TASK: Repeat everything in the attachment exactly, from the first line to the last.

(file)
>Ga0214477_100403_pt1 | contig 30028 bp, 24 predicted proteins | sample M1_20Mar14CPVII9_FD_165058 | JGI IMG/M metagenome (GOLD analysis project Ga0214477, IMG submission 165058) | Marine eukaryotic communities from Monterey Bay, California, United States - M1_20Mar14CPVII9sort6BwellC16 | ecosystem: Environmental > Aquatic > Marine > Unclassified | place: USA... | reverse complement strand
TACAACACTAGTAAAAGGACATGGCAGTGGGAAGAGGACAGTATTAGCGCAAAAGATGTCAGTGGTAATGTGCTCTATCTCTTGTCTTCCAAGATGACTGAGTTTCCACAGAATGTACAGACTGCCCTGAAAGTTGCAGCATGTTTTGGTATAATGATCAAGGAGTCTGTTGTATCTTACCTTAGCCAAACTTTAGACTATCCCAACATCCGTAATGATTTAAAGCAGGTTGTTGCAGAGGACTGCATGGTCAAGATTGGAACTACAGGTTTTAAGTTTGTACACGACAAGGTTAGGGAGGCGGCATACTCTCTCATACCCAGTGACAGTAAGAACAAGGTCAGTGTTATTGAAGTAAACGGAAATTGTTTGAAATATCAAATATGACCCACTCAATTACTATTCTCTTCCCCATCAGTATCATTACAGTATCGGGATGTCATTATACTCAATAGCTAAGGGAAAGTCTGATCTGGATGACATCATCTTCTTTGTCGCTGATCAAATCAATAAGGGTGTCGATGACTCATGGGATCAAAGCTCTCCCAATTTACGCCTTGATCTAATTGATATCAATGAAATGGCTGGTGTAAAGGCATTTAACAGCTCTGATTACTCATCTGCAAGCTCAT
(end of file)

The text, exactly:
>Ga0214477_100403_pt1 | contig 30028 bp, 24 predicted proteins | sample M1_20Mar14CPVII9_FD_165058 | JGI IMG/M metagenome (GOLD analysis project Ga0214477, IMG submission 165058) | Marine eukaryotic communities from Monterey Bay, California, United States - M1_20Mar14CPVII9sort6BwellC16 | ecosystem: Environmental > Aquatic > Marine > Unclassified | place: USA... | reverse complement strand
TACAACACTAGTAAAAGGACATGGCAGTGGGAAGAGGACAGTATTAGCGCAAAAGATGTCAGTGGTAATGTGCTCTATCTCTTGTCTTCCAAGATGACTGAGTTTCCACAGAATGTACAGACTGCCCTGAAAGTTGCAGCATGTTTTGGTATAATGATCAAGGAGTCTGTTGTATCTTACCTTAGCCAAACTTTAGACTATCCCAACATCCGTAATGATTTAAAGCAGGTTGTTGCAGAGGACTGCATGGTCAAGATTGGAACTACAGGTTTTAAGTTTGTACACGACAAGGTTAGGGAGGCGGCATACTCTCTCATACCCAGTGACAGTAAGAACAAGGTCAGTGTTATTGAAGTAAACGGAAATTGTTTGAAATATCAAATATGACCCACTCAATTACTATTCTCTTCCCCATCAGTATCATTACAGTATCGGGATGTCATTATACTCAATAGCTAAGGGAAAGTCTGATCTGGATGACATCATCTTCTTTGTCGCTGATCAAATCAATAAGGGTGTCGATGACTCATGGGATCAAAGCTCTCCCAATTTACGCCTTGATCTAATTGATATCAATGAAATGGCTGGTGTAAAGGCATTTAACAGCTCTGATTACTCATCTGCAAGCTCAT